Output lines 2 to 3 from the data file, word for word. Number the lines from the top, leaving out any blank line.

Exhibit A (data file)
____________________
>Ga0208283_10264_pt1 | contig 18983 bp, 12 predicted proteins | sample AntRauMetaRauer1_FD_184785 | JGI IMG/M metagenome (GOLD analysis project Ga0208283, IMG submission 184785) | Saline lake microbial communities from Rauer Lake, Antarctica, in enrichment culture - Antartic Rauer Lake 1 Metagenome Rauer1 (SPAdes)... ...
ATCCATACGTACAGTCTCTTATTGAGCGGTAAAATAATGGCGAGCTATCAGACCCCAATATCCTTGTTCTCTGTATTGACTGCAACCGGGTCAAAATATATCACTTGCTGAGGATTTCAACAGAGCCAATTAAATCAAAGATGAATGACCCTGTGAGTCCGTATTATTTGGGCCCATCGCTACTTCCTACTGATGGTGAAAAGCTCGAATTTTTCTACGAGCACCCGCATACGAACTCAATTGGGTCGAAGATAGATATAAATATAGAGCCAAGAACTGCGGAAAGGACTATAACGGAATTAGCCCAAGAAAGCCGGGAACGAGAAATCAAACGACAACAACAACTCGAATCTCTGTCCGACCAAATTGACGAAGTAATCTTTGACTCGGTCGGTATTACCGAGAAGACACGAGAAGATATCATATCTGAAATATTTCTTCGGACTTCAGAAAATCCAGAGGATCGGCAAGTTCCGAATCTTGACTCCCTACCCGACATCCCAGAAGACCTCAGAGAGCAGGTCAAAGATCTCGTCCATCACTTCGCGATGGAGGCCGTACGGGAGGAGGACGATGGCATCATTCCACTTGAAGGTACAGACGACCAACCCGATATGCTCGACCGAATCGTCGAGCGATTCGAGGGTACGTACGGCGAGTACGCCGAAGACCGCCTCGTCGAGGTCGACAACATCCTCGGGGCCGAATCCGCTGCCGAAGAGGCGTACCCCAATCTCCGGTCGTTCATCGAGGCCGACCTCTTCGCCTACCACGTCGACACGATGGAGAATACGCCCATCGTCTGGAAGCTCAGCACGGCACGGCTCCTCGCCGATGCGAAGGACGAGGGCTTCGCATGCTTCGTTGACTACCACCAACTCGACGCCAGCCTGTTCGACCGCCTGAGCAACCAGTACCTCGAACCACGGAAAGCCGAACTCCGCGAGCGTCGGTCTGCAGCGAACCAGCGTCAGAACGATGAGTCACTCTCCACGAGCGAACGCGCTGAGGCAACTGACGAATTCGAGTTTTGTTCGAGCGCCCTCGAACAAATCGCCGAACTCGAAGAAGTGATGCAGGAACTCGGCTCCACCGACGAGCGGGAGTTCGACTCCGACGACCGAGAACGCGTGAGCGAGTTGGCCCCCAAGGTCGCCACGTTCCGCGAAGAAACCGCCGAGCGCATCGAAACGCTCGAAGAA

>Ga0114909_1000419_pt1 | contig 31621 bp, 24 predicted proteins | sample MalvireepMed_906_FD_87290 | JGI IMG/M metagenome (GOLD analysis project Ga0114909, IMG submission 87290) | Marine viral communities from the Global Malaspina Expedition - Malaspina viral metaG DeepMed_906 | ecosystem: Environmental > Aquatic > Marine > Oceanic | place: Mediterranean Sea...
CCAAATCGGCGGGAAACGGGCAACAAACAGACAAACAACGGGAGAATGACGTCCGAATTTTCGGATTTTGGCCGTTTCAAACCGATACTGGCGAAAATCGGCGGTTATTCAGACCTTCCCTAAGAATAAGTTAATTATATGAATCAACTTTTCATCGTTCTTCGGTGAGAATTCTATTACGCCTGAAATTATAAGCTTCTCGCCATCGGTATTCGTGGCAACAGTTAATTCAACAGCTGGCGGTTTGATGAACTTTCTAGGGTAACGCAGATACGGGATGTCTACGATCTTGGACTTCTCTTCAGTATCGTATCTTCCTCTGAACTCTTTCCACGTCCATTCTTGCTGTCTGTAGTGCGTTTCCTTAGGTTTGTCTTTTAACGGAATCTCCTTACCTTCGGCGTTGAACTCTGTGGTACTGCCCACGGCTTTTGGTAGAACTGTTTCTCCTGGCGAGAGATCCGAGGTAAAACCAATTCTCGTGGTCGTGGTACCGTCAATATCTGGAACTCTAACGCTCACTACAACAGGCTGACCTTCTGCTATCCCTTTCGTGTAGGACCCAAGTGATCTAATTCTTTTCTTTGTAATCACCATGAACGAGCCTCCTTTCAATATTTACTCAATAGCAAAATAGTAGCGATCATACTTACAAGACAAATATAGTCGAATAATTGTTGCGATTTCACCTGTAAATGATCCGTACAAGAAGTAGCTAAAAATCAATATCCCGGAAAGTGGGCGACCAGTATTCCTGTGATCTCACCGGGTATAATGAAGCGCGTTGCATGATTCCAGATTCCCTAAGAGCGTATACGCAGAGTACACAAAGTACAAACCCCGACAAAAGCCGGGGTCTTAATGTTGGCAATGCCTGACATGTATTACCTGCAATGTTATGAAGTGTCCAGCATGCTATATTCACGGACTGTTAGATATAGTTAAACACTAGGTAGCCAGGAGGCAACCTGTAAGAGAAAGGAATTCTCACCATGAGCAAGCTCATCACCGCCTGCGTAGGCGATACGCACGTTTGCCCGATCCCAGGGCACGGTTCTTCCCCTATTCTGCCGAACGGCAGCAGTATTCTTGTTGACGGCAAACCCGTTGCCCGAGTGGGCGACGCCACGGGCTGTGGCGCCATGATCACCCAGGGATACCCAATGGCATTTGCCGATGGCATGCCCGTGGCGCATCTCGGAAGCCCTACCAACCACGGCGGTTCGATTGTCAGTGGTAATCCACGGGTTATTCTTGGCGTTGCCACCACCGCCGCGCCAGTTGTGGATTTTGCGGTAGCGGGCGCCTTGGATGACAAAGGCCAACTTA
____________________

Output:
ATCCATACGTACAGTCTCTTATTGAGCGGTAAAATAATGGCGAGCTATCAGACCCCAATATCCTTGTTCTCTGTATTGACTGCAACCGGGTCAAAATATATCACTTGCTGAGGATTTCAACAGAGCCAATTAAATCAAAGATGAATGACCCTGTGAGTCCGTATTATTTGGGCCCATCGCTACTTCCTACTGATGGTGAAAAGCTCGAATTTTTCTACGAGCACCCGCATACGAACTCAATTGGGTCGAAGATAGATATAAATATAGAGCCAAGAACTGCGGAAAGGACTATAACGGAATTAGCCCAAGAAAGCCGGGAACGAGAAATCAAACGACAACAACAACTCGAATCTCTGTCCGACCAAATTGACGAAGTAATCTTTGACTCGGTCGGTATTACCGAGAAGACACGAGAAGATATCATATCTGAAATATTTCTTCGGACTTCAGAAAATCCAGAGGATCGGCAAGTTCCGAATCTTGACTCCCTACCCGACATCCCAGAAGACCTCAGAGAGCAGGTCAAAGATCTCGTCCATCACTTCGCGATGGAGGCCGTACGGGAGGAGGACGATGGCATCATTCCACTTGAAGGTACAGACGACCAACCCGATATGCTCGACCGAATCGTCGAGCGATTCGAGGGTACGTACGGCGAGTACGCCGAAGACCGCCTCGTCGAGGTCGACAACATCCTCGGGGCCGAATCCGCTGCCGAAGAGGCGTACCCCAATCTCCGGTCGTTCATCGAGGCCGACCTCTTCGCCTACCACGTCGACACGATGGAGAATACGCCCATCGTCTGGAAGCTCAGCACGGCACGGCTCCTCGCCGATGCGAAGGACGAGGGCTTCGCATGCTTCGTTGACTACCACCAACTCGACGCCAGCCTGTTCGACCGCCTGAGCAACCAGTACCTCGAACCACGGAAAGCCGAACTCCGCGAGCGTCGGTCTGCAGCGAACCAGCGTCAGAACGATGAGTCACTCTCCACGAGCGAACGCGCTGAGGCAACTGACGAATTCGAGTTTTGTTCGAGCGCCCTCGAACAAATCGCCGAACTCGAAGAAGTGATGCAGGAACTCGGCTCCACCGACGAGCGGGAGTTCGACTCCGACGACCGAGAACGCGTGAGCGAGTTGGCCCCCAAGGTCGCCACGTTCCGCGAAGAAACCGCCGAGCGCATCGAAACGCTCGAAGAA

>Ga0114909_1000419_pt1 | contig 31621 bp, 24 predicted proteins | sample MalvireepMed_906_FD_87290 | JGI IMG/M metagenome (GOLD analysis project Ga0114909, IMG submission 87290) | Marine viral communities from the Global Malaspina Expedition - Malaspina viral metaG DeepMed_906 | ecosystem: Environmental > Aquatic > Marine > Oceanic | place: Mediterranean Sea...